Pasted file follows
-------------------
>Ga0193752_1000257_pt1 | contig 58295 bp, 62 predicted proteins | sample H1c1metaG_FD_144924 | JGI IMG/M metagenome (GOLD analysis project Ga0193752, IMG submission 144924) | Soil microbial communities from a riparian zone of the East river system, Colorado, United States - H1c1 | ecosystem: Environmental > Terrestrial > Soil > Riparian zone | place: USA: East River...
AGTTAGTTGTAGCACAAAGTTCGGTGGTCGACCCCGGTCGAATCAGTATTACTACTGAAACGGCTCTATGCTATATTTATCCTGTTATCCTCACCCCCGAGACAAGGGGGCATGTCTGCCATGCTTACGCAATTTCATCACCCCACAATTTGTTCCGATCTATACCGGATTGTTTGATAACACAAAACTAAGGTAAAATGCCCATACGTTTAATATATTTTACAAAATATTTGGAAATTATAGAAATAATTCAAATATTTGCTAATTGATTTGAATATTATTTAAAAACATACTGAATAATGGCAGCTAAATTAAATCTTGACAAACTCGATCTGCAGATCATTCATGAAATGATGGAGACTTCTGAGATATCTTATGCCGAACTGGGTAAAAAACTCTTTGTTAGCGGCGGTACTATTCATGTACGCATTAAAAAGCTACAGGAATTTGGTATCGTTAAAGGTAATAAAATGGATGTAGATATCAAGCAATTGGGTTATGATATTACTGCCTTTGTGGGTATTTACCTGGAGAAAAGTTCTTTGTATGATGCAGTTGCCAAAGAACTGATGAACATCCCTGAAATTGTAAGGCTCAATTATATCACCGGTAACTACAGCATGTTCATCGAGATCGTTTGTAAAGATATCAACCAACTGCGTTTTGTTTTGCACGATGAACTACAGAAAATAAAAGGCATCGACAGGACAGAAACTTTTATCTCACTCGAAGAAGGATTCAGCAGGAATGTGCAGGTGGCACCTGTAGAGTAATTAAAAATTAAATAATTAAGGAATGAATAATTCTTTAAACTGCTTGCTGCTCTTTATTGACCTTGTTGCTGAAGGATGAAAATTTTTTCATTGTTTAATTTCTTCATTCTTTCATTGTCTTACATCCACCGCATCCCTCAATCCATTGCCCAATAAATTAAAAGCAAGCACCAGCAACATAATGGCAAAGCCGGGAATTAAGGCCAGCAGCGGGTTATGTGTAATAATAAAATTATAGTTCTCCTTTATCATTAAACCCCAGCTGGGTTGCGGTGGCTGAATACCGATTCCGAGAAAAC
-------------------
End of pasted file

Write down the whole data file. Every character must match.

>Ga0193752_1000257_pt1 | contig 58295 bp, 62 predicted proteins | sample H1c1metaG_FD_144924 | JGI IMG/M metagenome (GOLD analysis project Ga0193752, IMG submission 144924) | Soil microbial communities from a riparian zone of the East river system, Colorado, United States - H1c1 | ecosystem: Environmental > Terrestrial > Soil > Riparian zone | place: USA: East River...
AGTTAGTTGTAGCACAAAGTTCGGTGGTCGACCCCGGTCGAATCAGTATTACTACTGAAACGGCTCTATGCTATATTTATCCTGTTATCCTCACCCCCGAGACAAGGGGGCATGTCTGCCATGCTTACGCAATTTCATCACCCCACAATTTGTTCCGATCTATACCGGATTGTTTGATAACACAAAACTAAGGTAAAATGCCCATACGTTTAATATATTTTACAAAATATTTGGAAATTATAGAAATAATTCAAATATTTGCTAATTGATTTGAATATTATTTAAAAACATACTGAATAATGGCAGCTAAATTAAATCTTGACAAACTCGATCTGCAGATCATTCATGAAATGATGGAGACTTCTGAGATATCTTATGCCGAACTGGGTAAAAAACTCTTTGTTAGCGGCGGTACTATTCATGTACGCATTAAAAAGCTACAGGAATTTGGTATCGTTAAAGGTAATAAAATGGATGTAGATATCAAGCAATTGGGTTATGATATTACTGCCTTTGTGGGTATTTACCTGGAGAAAAGTTCTTTGTATGATGCAGTTGCCAAAGAACTGATGAACATCCCTGAAATTGTAAGGCTCAATTATATCACCGGTAACTACAGCATGTTCATCGAGATCGTTTGTAAAGATATCAACCAACTGCGTTTTGTTTTGCACGATGAACTACAGAAAATAAAAGGCATCGACAGGACAGAAACTTTTATCTCACTCGAAGAAGGATTCAGCAGGAATGTGCAGGTGGCACCTGTAGAGTAATTAAAAATTAAATAATTAAGGAATGAATAATTCTTTAAACTGCTTGCTGCTCTTTATTGACCTTGTTGCTGAAGGATGAAAATTTTTTCATTGTTTAATTTCTTCATTCTTTCATTGTCTTACATCCACCGCATCCCTCAATCCATTGCCCAATAAATTAAAAGCAAGCACCAGCAACATAATGGCAAAGCCGGGAATTAAGGCCAGCAGCGGGTTATGTGTAATAATAAAATTATAGTTCTCCTTTATCATTAAACCCCAGCTGGGTTGCGGTGGCTGAATACCGATTCCGAGAAAAC